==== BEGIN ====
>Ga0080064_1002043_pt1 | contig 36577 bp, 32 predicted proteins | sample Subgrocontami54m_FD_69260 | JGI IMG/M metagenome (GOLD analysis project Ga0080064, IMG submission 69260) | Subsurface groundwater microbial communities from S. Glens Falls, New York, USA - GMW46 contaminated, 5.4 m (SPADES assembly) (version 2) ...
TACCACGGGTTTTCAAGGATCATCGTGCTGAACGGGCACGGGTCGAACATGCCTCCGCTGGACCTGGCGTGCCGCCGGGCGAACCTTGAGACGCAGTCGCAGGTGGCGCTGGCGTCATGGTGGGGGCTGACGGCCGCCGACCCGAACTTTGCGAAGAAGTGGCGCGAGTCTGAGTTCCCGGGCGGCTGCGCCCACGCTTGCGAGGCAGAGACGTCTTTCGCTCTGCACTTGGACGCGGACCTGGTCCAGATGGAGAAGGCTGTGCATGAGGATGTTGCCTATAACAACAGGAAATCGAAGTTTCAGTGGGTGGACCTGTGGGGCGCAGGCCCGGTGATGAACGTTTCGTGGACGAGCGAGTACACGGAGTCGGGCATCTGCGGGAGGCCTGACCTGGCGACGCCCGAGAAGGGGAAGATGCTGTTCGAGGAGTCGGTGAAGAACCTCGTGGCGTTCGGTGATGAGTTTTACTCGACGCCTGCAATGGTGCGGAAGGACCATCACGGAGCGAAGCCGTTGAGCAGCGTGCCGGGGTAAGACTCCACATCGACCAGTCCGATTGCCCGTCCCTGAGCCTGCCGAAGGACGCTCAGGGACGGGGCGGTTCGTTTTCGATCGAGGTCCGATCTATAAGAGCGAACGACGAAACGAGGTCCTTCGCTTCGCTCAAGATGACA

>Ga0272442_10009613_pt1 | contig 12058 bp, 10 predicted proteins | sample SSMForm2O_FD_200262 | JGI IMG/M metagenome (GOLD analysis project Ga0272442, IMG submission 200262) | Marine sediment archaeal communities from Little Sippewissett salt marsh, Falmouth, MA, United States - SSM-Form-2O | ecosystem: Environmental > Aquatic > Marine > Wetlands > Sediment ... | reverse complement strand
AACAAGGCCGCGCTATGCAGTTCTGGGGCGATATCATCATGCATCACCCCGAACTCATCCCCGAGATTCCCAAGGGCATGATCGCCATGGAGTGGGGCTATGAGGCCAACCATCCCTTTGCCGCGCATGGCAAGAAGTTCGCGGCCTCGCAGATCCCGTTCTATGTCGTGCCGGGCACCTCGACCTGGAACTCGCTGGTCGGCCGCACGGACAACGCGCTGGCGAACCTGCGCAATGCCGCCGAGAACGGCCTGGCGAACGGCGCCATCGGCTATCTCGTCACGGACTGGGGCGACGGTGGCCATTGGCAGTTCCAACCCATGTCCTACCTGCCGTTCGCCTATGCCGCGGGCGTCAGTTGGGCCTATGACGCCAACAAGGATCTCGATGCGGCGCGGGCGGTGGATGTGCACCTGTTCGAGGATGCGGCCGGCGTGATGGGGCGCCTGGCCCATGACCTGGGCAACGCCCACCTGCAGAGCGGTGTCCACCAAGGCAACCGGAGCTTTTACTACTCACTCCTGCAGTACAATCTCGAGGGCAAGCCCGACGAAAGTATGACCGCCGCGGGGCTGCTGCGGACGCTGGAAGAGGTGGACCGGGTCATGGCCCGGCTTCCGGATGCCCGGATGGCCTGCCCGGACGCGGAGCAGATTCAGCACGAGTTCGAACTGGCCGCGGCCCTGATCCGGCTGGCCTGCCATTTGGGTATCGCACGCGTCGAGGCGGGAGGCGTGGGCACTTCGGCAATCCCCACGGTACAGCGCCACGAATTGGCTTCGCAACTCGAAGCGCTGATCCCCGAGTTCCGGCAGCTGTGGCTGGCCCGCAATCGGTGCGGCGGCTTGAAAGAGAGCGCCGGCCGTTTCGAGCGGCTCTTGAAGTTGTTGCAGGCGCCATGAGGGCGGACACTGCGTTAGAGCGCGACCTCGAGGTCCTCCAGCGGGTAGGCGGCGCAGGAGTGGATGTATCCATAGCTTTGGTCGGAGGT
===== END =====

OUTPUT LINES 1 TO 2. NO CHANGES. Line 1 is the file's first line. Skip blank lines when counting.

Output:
>Ga0080064_1002043_pt1 | contig 36577 bp, 32 predicted proteins | sample Subgrocontami54m_FD_69260 | JGI IMG/M metagenome (GOLD analysis project Ga0080064, IMG submission 69260) | Subsurface groundwater microbial communities from S. Glens Falls, New York, USA - GMW46 contaminated, 5.4 m (SPADES assembly) (version 2) ...
TACCACGGGTTTTCAAGGATCATCGTGCTGAACGGGCACGGGTCGAACATGCCTCCGCTGGACCTGGCGTGCCGCCGGGCGAACCTTGAGACGCAGTCGCAGGTGGCGCTGGCGTCATGGTGGGGGCTGACGGCCGCCGACCCGAACTTTGCGAAGAAGTGGCGCGAGTCTGAGTTCCCGGGCGGCTGCGCCCACGCTTGCGAGGCAGAGACGTCTTTCGCTCTGCACTTGGACGCGGACCTGGTCCAGATGGAGAAGGCTGTGCATGAGGATGTTGCCTATAACAACAGGAAATCGAAGTTTCAGTGGGTGGACCTGTGGGGCGCAGGCCCGGTGATGAACGTTTCGTGGACGAGCGAGTACACGGAGTCGGGCATCTGCGGGAGGCCTGACCTGGCGACGCCCGAGAAGGGGAAGATGCTGTTCGAGGAGTCGGTGAAGAACCTCGTGGCGTTCGGTGATGAGTTTTACTCGACGCCTGCAATGGTGCGGAAGGACCATCACGGAGCGAAGCCGTTGAGCAGCGTGCCGGGGTAAGACTCCACATCGACCAGTCCGATTGCCCGTCCCTGAGCCTGCCGAAGGACGCTCAGGGACGGGGCGGTTCGTTTTCGATCGAGGTCCGATCTATAAGAGCGAACGACGAAACGAGGTCCTTCGCTTCGCTCAAGATGACA